Special Section on “Future of Vaccine Development”; Edited by W. Koff and T. Schenkelberg
Research article Abstract only
The future of vaccine development
Wayne C. Koff, Theodore Schenkelberg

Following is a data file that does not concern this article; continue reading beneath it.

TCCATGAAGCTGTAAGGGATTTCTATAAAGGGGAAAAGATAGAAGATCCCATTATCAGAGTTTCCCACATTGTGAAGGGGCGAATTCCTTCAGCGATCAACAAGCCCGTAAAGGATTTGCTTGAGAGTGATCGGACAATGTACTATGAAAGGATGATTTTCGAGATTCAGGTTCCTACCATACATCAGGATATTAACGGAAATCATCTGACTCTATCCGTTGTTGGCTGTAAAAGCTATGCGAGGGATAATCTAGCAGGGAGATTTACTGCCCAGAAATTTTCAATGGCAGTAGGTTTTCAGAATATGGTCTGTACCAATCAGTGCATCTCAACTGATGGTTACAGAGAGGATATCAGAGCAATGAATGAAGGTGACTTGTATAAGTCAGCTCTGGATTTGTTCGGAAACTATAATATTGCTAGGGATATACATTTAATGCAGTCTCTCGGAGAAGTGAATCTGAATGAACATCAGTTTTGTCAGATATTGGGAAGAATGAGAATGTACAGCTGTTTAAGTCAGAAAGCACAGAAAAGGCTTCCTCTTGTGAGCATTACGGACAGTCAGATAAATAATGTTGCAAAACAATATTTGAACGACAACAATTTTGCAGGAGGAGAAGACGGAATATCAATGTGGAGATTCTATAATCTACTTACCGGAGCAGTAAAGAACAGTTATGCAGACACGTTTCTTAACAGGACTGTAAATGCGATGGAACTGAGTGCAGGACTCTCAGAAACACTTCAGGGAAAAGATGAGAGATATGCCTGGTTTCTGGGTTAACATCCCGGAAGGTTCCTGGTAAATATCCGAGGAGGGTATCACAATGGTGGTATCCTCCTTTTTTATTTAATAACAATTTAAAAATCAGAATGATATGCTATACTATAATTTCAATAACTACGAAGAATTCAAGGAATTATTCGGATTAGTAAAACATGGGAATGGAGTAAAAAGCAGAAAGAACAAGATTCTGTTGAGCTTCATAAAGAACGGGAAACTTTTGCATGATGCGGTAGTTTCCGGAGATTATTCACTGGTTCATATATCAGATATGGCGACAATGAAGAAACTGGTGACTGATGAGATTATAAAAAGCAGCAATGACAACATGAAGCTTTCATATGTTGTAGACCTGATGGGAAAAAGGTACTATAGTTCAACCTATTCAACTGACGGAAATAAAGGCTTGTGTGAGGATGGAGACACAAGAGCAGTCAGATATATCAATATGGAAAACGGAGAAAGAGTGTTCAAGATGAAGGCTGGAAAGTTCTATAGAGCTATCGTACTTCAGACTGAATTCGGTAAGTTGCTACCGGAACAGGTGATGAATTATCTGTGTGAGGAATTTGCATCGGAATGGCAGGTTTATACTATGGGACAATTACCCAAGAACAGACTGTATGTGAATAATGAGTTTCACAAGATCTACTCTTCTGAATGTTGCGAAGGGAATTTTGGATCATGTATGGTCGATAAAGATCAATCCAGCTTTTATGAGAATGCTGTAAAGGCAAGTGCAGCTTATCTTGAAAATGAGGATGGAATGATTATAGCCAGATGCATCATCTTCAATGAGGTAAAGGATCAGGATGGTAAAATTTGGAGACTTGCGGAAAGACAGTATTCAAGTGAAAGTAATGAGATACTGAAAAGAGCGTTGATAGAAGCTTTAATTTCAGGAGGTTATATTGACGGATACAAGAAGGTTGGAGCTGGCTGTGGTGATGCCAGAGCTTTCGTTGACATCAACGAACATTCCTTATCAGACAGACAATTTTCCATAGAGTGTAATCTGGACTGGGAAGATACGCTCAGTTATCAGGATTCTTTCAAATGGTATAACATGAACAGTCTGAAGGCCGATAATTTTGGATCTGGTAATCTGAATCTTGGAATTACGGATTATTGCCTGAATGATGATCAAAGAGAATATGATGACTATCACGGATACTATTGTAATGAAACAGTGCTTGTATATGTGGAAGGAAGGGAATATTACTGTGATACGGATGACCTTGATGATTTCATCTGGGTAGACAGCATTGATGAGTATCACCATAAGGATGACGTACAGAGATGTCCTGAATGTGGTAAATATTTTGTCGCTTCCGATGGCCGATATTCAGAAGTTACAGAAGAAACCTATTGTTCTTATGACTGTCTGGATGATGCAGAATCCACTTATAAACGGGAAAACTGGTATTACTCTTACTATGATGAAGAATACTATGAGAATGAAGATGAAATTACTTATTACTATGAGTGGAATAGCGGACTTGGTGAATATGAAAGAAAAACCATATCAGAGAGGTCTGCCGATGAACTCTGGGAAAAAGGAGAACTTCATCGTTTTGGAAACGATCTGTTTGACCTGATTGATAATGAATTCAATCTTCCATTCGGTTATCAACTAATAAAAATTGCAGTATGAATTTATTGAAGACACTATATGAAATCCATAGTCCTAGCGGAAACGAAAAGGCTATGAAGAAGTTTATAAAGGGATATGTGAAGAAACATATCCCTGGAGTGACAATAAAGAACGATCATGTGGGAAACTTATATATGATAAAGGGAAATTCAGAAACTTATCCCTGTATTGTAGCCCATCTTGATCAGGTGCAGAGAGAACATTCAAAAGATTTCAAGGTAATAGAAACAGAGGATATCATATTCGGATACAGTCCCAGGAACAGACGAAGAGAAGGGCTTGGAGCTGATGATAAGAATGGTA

Vaccines are one of the most successful public health interventions in our history resulting in eradication of small pox, near eradication of polio and major reductions in case number and global morbidity and mortality for numerous diseases (Centers for Disease C, 1999) . However, vaccine development has been less successful against complex infectious diseases, where pathogen variability and/or immune evasion mechanisms have combined to pose major obstacles, and have been unsuccessful against non-communicable diseases, including cancer, autoimmunity, allergy, neurodegenerative and metabolic diseases (Koff et al., 2013) . In addition, the current state of vaccine development is an expensive, slow and laborious process, costing billions of dollars, taking decades, with less than a 10% rate of success (Pronker et al., 2013) . While some vaccines, such as the smallpox vaccine approach the gold standard of life-long protection in everyone following a single immunization, other vaccines are less effective, often requiring multiple immunizations, being less effective to populations most susceptible to disease such as infants, the elderly, and those living in the developing world. There is clearly an urgent need to determine ways to improve not just the effectiveness of the vaccines themselves but also the very processes by which they are developed.